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Dogs Posted by on Jun 12, 2012 in Icelandic culture, Icelandic history

Reykjavík-ians (Reykvíkingar – often towns and small areas have a special name for their inhabitants, although I think it only shows up in Icelandic about as much as in English) have a strange thing with dogs.

It’s said that in the past, dogs were completely banned from the capital and you couldn’t even own one. This is despite the fact that they had sheepdogs in the countryside, and it’s still easier to own a dog in the country than in the capital.


Even now you see a lot of “no-dog” streets, where it’s actually illegal to walk your dog (although I’m not sure how heavily it’s enforced).


Sometimes you see dogs tied up outside of shops while their owners are inside. All the dogs I’ve seen in the capital have been smaller than the average American dog, even the ones that are supposed to be a large breed.

If you do own a dog, you have to pay special taxes on it. You get a tax break if you take the dog to a training school, but I’ve been told that “afterwards your dog loses all personality” if you do so. It’s true that most dogs here act very reserved – they don’t bark, they don’t jump up on you, some don’t even react at all when you pet or talk to them. The ones who act more normally tend to be puppies. People also bathe and groom their dogs extremely frequently, so they never feel dirty or smell bad.

I’ve been told that Reykjavík kids are taught to avoid dogs because their parents think the dog will bite them unprovoked. I’ve seen kids yelling at dogs that were only quietly whining while laying down, too. Most people here have cats, and while it’s very seldom that you see an unleashed dog, cats wander around everywhere and some don’t even have collars.


“I don’t know the dog!
I want to pet a dog that’s alone.”
mig langar – I want
að klappa – to pet
hundur – (a) dog
sem – that is, which is, who is
einn – alone, one

The above is from a free pamphlet give out by Hundaræktarfélag Íslands (The Dog-Raising Community of Iceland). They also teach some training courses. The pamphlet is something intended for you to read to your kids, and it explains common sense about dogs (don’t wake them when they’re sleeping or bother them when they’re eating, etc.) although some of the things in there seem a bit wrong to me. I for example, think it’s better to teach kids what to do if a dog does bite you than to teach them “if a dog of any mood comes towards me and I feel scared I should curl up into a ball”.


What’s this white thing? A mailbox in Reykjavik!

eigandi – owner (plural “eigendur”)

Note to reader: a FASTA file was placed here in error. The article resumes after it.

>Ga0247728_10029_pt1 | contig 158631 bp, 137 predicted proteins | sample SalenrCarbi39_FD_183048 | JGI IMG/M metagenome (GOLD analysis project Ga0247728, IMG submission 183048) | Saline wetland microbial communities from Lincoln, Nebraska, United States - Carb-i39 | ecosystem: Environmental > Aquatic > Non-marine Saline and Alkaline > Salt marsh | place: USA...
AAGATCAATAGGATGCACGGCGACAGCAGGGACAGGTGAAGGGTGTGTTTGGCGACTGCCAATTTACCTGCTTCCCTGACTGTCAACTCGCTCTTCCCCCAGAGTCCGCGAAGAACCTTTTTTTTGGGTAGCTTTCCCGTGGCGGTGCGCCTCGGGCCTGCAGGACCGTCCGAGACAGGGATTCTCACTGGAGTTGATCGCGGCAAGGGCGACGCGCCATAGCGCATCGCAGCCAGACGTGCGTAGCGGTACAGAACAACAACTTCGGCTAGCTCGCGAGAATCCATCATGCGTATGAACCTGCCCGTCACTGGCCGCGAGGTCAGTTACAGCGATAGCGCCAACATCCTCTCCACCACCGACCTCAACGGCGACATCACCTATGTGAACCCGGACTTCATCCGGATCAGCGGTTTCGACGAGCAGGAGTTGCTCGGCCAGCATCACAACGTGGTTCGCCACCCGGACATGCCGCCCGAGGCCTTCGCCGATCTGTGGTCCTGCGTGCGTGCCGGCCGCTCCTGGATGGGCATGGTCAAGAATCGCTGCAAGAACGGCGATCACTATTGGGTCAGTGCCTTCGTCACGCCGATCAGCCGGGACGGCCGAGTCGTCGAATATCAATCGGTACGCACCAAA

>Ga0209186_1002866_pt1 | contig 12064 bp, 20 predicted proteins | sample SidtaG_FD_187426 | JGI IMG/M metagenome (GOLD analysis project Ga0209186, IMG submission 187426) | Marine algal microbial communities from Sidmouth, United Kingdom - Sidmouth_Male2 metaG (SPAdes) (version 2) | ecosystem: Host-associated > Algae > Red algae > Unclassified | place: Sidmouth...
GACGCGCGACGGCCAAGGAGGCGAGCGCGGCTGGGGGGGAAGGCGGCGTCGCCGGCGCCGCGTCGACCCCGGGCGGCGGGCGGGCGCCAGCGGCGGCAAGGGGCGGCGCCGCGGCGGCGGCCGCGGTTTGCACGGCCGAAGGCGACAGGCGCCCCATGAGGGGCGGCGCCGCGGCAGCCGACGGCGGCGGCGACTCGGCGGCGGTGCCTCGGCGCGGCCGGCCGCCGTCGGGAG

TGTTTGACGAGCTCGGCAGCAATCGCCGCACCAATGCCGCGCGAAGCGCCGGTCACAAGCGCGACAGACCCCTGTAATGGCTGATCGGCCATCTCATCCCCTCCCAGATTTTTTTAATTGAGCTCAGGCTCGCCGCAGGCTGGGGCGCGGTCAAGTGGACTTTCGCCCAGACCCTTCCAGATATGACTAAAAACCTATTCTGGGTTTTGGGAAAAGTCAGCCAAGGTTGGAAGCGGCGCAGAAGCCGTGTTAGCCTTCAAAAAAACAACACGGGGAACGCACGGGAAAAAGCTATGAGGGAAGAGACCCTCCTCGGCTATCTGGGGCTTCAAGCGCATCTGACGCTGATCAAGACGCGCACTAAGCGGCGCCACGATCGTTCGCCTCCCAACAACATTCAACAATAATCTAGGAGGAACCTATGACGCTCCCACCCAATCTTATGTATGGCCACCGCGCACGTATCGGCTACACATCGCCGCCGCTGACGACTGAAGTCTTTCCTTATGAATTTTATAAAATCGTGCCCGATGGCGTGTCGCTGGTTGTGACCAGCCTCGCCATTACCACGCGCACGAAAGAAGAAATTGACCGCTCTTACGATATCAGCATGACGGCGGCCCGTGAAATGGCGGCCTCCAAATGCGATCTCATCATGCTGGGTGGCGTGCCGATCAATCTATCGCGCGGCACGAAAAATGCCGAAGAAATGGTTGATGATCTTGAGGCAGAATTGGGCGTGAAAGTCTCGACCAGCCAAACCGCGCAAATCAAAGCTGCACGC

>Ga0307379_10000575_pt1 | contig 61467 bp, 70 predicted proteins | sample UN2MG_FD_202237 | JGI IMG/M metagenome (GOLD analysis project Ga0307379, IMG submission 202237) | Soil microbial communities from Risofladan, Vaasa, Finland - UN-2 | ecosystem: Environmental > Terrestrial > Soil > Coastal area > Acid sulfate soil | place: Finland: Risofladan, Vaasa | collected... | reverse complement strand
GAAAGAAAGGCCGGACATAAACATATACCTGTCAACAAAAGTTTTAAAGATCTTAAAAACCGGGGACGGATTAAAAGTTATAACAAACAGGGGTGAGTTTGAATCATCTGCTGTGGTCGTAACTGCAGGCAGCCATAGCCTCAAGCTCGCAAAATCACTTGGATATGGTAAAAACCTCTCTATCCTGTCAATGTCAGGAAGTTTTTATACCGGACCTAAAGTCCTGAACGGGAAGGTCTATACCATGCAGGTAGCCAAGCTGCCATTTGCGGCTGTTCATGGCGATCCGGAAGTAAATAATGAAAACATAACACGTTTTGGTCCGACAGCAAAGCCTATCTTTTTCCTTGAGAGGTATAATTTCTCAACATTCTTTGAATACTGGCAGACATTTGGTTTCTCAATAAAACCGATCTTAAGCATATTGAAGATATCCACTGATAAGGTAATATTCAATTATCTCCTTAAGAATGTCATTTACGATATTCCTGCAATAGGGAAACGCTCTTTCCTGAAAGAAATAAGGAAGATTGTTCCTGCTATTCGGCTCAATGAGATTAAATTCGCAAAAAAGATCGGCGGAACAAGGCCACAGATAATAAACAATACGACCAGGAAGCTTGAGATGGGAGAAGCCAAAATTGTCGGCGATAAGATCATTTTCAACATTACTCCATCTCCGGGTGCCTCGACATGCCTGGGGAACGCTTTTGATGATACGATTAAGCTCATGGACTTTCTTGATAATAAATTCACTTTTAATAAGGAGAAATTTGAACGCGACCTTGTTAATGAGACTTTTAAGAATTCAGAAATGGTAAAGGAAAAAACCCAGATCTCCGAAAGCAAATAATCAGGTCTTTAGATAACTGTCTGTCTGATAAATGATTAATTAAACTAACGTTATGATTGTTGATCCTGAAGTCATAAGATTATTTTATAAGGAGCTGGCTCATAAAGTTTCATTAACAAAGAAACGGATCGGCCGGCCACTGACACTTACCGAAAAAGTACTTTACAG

hundeigandi – dog-owner
dýralæknir – “animal-doctor” veterinarian
taumur – leash (possibly multiple words for this, will research it and see which ones are used then come and edit this post)
þjálfa – training
að sitja – to sit
að liggja – to lay down
að urra – to growl (only for dogs)
að gelta – to bark
að kasta – to throw (a ball)
að bita – to bite
að stökkva – to jump, leap, gallop (maybe you can use it for “jump up”, for a dog?)
að koma – to come
ból – dwelling, lair, bed (this word is used to mean a doggie bed)
bolti – ball, bolt
skott – tail, trunk of a car
laus – “loose, free”, it’s used to mean a dog off it’s leash, and probably a regular loose dog too.


Má ég klappa hundinum þínum? – May I pet your dog?
Strjúktu honum mjúklega – Stroke him softly (as a command)

This pamphlet teaches kids to get off of their bicycles and skateboards when around dogs so as to not make them scared, and to not run around them either. It also says that you can/should just feed dogs whatever food you have in your hands if they want it, “just explain to an adult what happened later”. This pamphlet is for kids ages four and up.

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About the Author: sequoia

I try to write about two-thirds of the blog topics on cultural aspects and one-third on the language, because there's much more out there already on the language compared to daily life information. I try to stay away from touristy things because there's more of that out there than anything else on Iceland, and I feel like talking about that stuff gives you the wrong impression of Iceland.


Comments:

  1. Daniel:

    I thought the word for lead was ‘ól’.
    Is ‘taumur’ a lot more common, or are both used, or.. ?

    • sequoia:

      @Daniel I don’t know, it’s completely possible I’m mistaken because I’ve only read a few things about dogs. But at least in one place I was reading they used “taumur”… the other thing is sometimes people just make up words because they don’t know the more standard word (and maybe only know the English word), I’ve seen that a lot with internet/computer words for example. I’ll try and do some more research to get an idea of which one is in the majority, then report back, but it might take a while because I’m pretty busy right now.